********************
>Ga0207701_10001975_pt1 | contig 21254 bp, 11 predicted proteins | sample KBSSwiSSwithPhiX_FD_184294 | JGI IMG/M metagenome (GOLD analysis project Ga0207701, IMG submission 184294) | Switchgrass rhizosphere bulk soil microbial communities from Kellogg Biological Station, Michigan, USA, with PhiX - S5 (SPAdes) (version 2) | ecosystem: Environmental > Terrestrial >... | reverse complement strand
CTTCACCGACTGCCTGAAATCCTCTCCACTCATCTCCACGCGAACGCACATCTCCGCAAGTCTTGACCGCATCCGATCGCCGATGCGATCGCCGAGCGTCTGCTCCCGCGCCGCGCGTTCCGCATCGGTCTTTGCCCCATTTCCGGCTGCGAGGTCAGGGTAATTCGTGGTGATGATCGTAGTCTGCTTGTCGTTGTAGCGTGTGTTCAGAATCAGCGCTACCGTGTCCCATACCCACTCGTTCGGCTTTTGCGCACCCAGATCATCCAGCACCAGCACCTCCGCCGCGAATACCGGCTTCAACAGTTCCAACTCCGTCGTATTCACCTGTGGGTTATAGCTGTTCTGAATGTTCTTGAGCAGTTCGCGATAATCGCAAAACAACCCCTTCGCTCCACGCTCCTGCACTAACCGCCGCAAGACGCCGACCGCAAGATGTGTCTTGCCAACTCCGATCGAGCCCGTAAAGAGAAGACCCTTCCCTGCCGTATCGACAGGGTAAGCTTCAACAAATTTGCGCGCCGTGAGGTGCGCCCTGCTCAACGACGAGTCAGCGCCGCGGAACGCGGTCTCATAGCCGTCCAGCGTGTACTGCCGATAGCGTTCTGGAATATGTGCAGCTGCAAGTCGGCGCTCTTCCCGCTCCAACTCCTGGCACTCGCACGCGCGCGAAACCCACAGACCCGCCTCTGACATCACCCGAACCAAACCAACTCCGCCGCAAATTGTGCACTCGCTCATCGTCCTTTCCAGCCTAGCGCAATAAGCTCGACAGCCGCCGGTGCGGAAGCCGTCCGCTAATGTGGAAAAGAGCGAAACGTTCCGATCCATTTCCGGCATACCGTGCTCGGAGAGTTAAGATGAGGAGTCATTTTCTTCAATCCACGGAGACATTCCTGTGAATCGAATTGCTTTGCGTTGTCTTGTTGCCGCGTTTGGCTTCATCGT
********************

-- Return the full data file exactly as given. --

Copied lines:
>Ga0207701_10001975_pt1 | contig 21254 bp, 11 predicted proteins | sample KBSSwiSSwithPhiX_FD_184294 | JGI IMG/M metagenome (GOLD analysis project Ga0207701, IMG submission 184294) | Switchgrass rhizosphere bulk soil microbial communities from Kellogg Biological Station, Michigan, USA, with PhiX - S5 (SPAdes) (version 2) | ecosystem: Environmental > Terrestrial >... | reverse complement strand
CTTCACCGACTGCCTGAAATCCTCTCCACTCATCTCCACGCGAACGCACATCTCCGCAAGTCTTGACCGCATCCGATCGCCGATGCGATCGCCGAGCGTCTGCTCCCGCGCCGCGCGTTCCGCATCGGTCTTTGCCCCATTTCCGGCTGCGAGGTCAGGGTAATTCGTGGTGATGATCGTAGTCTGCTTGTCGTTGTAGCGTGTGTTCAGAATCAGCGCTACCGTGTCCCATACCCACTCGTTCGGCTTTTGCGCACCCAGATCATCCAGCACCAGCACCTCCGCCGCGAATACCGGCTTCAACAGTTCCAACTCCGTCGTATTCACCTGTGGGTTATAGCTGTTCTGAATGTTCTTGAGCAGTTCGCGATAATCGCAAAACAACCCCTTCGCTCCACGCTCCTGCACTAACCGCCGCAAGACGCCGACCGCAAGATGTGTCTTGCCAACTCCGATCGAGCCCGTAAAGAGAAGACCCTTCCCTGCCGTATCGACAGGGTAAGCTTCAACAAATTTGCGCGCCGTGAGGTGCGCCCTGCTCAACGACGAGTCAGCGCCGCGGAACGCGGTCTCATAGCCGTCCAGCGTGTACTGCCGATAGCGTTCTGGAATATGTGCAGCTGCAAGTCGGCGCTCTTCCCGCTCCAACTCCTGGCACTCGCACGCGCGCGAAACCCACAGACCCGCCTCTGACATCACCCGAACCAAACCAACTCCGCCGCAAATTGTGCACTCGCTCATCGTCCTTTCCAGCCTAGCGCAATAAGCTCGACAGCCGCCGGTGCGGAAGCCGTCCGCTAATGTGGAAAAGAGCGAAACGTTCCGATCCATTTCCGGCATACCGTGCTCGGAGAGTTAAGATGAGGAGTCATTTTCTTCAATCCACGGAGACATTCCTGTGAATCGAATTGCTTTGCGTTGTCTTGTTGCCGCGTTTGGCTTCATCGT